Are we the drivers we warn our children about?

by Garfield Marks

I often ask myself: “Are we the drivers we warn our children about”?

School zones are important safety zones for the children, all the children, not just yours. Recently I have seen some hair-raising episodes of bad driving and parking in school zones.

In one school zone, there is a crosswalk, a fire hydrant, no-stopping signs, and an idle-free sign. I have seen parents roar up, stop, wait, idle on the crosswalk, by the fire-hydrant, under the no-stopping sign and the idle-free sign.

I have had parents pass me and cut in to enter parking lots, to pick up a child. Recently a woman looked as if she was texting on her phone, positioned on the passenger seat. She was moving into oncoming traffic, before looking up and moving over. What would have happened if it had been a child, a parent walking a child and not an SUV?

Requiring reduced speed, school zone hours here occur before school (8 to 9:30) when all the children arrive, during lunch (11:30 to 1:30), and after school (3 to 4:30). School zones times and speed vary from community to community, and province to province. This applies to playground areas as well.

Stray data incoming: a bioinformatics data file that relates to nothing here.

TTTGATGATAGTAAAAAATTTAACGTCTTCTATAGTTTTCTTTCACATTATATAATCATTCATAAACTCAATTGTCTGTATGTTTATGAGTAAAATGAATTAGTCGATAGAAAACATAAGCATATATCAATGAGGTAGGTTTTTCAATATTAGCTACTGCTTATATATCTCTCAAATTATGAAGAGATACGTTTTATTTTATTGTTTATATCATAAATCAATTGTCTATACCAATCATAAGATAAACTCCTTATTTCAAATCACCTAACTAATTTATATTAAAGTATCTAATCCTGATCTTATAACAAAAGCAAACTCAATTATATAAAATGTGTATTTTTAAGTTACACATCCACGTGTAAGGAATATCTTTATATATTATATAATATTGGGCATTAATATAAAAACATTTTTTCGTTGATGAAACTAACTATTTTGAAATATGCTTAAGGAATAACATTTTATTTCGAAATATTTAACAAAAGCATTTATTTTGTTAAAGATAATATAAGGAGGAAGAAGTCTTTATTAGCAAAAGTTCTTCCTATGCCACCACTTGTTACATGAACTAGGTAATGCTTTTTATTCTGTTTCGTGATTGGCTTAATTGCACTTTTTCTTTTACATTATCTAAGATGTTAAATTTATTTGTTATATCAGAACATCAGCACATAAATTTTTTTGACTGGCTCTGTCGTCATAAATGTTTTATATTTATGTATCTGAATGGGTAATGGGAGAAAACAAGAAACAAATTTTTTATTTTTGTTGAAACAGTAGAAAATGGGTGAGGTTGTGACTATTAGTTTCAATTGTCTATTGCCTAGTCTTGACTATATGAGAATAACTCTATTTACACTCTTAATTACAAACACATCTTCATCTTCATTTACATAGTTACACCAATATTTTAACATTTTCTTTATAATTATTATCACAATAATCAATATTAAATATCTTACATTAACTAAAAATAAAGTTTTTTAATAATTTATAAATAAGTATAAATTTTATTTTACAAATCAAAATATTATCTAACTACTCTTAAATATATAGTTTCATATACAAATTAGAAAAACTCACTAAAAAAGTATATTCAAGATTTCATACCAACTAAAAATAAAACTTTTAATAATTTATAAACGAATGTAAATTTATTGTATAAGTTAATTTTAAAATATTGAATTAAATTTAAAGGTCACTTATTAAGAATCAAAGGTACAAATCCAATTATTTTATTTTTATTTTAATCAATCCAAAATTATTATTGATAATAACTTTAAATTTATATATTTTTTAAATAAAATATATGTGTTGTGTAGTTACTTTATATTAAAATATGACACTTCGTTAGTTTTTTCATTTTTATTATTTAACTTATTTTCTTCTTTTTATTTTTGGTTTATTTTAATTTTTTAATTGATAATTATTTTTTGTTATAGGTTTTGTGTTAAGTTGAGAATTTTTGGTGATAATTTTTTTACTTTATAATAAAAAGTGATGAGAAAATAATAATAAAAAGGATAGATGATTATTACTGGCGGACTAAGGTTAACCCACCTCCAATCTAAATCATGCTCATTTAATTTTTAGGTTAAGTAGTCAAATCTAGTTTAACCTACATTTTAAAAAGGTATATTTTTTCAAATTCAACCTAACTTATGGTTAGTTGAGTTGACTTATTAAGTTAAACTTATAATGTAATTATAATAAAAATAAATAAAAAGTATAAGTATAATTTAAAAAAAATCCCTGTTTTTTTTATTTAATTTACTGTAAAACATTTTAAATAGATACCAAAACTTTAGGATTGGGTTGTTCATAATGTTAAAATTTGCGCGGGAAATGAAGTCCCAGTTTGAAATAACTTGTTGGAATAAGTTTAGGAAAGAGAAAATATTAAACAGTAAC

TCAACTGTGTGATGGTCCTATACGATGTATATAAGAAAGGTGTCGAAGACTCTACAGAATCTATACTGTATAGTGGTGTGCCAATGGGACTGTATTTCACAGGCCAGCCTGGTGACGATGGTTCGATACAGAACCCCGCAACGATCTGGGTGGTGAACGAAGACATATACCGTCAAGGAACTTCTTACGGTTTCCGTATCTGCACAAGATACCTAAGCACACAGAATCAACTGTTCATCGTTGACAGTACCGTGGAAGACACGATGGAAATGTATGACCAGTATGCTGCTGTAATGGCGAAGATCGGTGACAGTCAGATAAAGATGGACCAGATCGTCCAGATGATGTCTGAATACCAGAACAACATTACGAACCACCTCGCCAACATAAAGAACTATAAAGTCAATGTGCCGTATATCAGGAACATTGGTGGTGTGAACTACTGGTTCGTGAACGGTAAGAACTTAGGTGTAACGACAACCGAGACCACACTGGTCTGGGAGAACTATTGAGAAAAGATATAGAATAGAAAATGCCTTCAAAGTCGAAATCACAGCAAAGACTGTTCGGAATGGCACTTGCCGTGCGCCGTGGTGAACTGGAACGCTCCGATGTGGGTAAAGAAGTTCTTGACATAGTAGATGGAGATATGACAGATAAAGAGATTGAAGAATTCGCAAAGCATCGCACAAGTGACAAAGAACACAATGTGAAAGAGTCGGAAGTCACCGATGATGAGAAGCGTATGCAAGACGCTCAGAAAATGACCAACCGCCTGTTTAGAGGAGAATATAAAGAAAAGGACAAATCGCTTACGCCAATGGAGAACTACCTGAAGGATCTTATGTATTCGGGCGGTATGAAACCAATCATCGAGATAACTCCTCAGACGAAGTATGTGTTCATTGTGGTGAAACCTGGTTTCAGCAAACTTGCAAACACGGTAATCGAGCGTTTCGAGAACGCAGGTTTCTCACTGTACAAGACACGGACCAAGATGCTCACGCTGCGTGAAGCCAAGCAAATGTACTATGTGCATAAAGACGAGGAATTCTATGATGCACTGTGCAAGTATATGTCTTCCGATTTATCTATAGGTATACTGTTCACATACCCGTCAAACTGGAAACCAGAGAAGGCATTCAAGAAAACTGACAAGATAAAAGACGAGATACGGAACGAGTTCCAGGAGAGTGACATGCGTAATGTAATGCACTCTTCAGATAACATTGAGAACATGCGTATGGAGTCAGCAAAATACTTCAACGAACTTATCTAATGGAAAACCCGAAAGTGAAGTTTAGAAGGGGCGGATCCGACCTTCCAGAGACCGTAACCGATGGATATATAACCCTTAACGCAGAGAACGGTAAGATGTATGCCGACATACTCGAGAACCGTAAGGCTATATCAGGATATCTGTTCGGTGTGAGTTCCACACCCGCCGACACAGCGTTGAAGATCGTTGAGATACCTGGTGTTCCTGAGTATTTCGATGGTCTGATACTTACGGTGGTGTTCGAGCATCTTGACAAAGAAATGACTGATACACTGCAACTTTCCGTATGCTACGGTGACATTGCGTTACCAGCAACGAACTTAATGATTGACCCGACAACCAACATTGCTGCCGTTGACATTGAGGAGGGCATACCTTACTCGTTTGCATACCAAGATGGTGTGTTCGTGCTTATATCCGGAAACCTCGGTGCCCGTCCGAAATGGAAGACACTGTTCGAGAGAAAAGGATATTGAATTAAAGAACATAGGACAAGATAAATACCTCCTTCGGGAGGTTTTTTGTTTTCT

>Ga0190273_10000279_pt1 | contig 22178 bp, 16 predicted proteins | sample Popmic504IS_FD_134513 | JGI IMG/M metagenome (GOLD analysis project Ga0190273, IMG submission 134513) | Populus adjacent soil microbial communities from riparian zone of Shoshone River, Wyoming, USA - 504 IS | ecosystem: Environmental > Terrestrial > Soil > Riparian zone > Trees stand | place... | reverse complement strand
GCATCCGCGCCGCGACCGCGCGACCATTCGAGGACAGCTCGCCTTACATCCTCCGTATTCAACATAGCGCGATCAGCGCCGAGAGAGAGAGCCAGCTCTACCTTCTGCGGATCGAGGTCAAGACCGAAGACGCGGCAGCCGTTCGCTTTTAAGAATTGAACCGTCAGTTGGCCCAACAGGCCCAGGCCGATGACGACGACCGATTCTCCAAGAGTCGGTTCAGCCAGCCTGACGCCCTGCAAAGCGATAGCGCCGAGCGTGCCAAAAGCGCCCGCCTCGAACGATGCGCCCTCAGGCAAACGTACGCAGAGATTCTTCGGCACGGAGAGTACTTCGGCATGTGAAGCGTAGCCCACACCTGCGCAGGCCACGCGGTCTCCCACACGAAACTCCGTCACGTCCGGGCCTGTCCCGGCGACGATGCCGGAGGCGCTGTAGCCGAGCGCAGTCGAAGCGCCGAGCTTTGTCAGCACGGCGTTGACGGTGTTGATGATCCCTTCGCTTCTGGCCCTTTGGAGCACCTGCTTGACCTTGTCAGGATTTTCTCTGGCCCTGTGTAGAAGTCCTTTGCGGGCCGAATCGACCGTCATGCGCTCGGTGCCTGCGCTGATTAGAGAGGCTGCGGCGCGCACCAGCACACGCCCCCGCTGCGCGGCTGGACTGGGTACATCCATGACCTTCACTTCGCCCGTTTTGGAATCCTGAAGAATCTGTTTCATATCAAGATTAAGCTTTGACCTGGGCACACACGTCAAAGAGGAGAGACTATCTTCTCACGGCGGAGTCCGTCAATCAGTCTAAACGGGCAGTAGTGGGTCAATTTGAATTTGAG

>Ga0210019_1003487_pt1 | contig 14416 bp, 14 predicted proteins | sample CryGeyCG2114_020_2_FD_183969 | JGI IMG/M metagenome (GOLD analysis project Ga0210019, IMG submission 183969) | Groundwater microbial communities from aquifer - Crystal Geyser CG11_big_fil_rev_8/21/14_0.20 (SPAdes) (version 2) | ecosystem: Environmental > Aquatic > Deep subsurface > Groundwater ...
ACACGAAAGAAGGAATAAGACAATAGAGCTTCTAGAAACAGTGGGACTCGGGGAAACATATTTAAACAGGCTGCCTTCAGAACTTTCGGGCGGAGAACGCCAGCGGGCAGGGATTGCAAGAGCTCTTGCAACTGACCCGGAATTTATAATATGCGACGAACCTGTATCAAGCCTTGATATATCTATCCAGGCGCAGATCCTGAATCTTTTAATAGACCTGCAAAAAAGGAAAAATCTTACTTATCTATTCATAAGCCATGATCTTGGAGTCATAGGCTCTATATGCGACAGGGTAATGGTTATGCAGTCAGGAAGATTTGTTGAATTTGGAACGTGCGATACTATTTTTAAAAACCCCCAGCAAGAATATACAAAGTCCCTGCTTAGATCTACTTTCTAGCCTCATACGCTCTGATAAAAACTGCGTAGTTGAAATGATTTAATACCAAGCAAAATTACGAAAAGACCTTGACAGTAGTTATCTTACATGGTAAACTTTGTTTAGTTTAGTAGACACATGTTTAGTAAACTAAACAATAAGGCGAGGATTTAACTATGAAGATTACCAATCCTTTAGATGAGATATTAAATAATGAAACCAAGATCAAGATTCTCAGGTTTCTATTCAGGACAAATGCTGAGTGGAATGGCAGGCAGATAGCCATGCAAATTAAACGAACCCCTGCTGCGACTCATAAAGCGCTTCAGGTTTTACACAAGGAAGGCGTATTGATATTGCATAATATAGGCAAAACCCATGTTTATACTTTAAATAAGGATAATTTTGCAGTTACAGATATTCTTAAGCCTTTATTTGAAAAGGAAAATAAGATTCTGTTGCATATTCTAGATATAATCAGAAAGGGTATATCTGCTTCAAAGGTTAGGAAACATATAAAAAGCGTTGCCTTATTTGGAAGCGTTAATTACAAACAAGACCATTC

But they do not just apply to everyone else — they apply to us even when we are running late, our children are ill or hurt, the weather is bad or when we are texting.

We want our children to be safe. We want all the children to feel safe. The school will not force your 6-year-old to wait on the street at 40 below because you are arriving 20 seconds later as a result of following the speed limit. We do not want our children walking around vehicles stopped on the crosswalk, breathing exhaust fumes and being unseen to other vehicular traffic. Fire fighters would be horrified if someone was unnecessarily hurting longer than needed because access was blocked to a fire hydrant; I know I would be.

Today, a truck was tailgating a car in front, after passing me in a school zone. People talking on phones, doing their hair, eating and speeding through a school zone with children in sight. Texting and other distractions are much more dangerous in an elementary school zone than on other roads.

We all lead busy lives but the signs are there and the rules are in place for a very important reason: “To protect our children”.

Can you do your part, or are you the driver you warn your children about? Honestly?